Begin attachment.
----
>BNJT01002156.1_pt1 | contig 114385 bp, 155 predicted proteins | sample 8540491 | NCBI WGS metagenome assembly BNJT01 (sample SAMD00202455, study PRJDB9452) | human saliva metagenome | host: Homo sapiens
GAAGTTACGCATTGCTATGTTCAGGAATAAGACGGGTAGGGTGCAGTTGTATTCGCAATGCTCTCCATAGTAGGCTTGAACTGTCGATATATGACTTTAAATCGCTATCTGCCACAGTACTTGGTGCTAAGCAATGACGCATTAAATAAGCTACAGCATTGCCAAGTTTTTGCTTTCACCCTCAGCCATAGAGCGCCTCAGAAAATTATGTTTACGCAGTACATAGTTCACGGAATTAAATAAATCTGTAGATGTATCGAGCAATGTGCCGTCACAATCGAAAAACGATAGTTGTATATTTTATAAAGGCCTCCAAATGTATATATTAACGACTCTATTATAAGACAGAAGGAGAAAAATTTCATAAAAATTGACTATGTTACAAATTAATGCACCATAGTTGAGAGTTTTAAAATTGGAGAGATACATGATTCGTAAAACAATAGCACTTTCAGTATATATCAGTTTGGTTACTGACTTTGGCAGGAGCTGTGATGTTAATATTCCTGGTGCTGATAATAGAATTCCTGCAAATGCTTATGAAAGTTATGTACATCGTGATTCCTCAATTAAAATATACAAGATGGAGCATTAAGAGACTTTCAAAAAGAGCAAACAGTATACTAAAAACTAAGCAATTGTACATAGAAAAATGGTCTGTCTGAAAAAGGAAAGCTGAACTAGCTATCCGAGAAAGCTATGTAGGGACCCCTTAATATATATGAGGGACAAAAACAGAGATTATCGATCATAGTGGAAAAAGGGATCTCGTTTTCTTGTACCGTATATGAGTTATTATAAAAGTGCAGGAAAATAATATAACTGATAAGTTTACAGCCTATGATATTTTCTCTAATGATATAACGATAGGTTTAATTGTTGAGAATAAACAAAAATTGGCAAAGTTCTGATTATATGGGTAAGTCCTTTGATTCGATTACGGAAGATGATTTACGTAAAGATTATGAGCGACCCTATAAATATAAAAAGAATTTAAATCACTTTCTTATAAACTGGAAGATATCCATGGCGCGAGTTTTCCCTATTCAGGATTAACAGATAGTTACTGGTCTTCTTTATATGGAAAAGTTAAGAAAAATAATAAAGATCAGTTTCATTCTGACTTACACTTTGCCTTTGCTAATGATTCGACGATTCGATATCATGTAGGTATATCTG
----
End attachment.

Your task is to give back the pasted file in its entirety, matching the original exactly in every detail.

>BNJT01002156.1_pt1 | contig 114385 bp, 155 predicted proteins | sample 8540491 | NCBI WGS metagenome assembly BNJT01 (sample SAMD00202455, study PRJDB9452) | human saliva metagenome | host: Homo sapiens
GAAGTTACGCATTGCTATGTTCAGGAATAAGACGGGTAGGGTGCAGTTGTATTCGCAATGCTCTCCATAGTAGGCTTGAACTGTCGATATATGACTTTAAATCGCTATCTGCCACAGTACTTGGTGCTAAGCAATGACGCATTAAATAAGCTACAGCATTGCCAAGTTTTTGCTTTCACCCTCAGCCATAGAGCGCCTCAGAAAATTATGTTTACGCAGTACATAGTTCACGGAATTAAATAAATCTGTAGATGTATCGAGCAATGTGCCGTCACAATCGAAAAACGATAGTTGTATATTTTATAAAGGCCTCCAAATGTATATATTAACGACTCTATTATAAGACAGAAGGAGAAAAATTTCATAAAAATTGACTATGTTACAAATTAATGCACCATAGTTGAGAGTTTTAAAATTGGAGAGATACATGATTCGTAAAACAATAGCACTTTCAGTATATATCAGTTTGGTTACTGACTTTGGCAGGAGCTGTGATGTTAATATTCCTGGTGCTGATAATAGAATTCCTGCAAATGCTTATGAAAGTTATGTACATCGTGATTCCTCAATTAAAATATACAAGATGGAGCATTAAGAGACTTTCAAAAAGAGCAAACAGTATACTAAAAACTAAGCAATTGTACATAGAAAAATGGTCTGTCTGAAAAAGGAAAGCTGAACTAGCTATCCGAGAAAGCTATGTAGGGACCCCTTAATATATATGAGGGACAAAAACAGAGATTATCGATCATAGTGGAAAAAGGGATCTCGTTTTCTTGTACCGTATATGAGTTATTATAAAAGTGCAGGAAAATAATATAACTGATAAGTTTACAGCCTATGATATTTTCTCTAATGATATAACGATAGGTTTAATTGTTGAGAATAAACAAAAATTGGCAAAGTTCTGATTATATGGGTAAGTCCTTTGATTCGATTACGGAAGATGATTTACGTAAAGATTATGAGCGACCCTATAAATATAAAAAGAATTTAAATCACTTTCTTATAAACTGGAAGATATCCATGGCGCGAGTTTTCCCTATTCAGGATTAACAGATAGTTACTGGTCTTCTTTATATGGAAAAGTTAAGAAAAATAATAAAGATCAGTTTCATTCTGACTTACACTTTGCCTTTGCTAATGATTCGACGATTCGATATCATGTAGGTATATCTG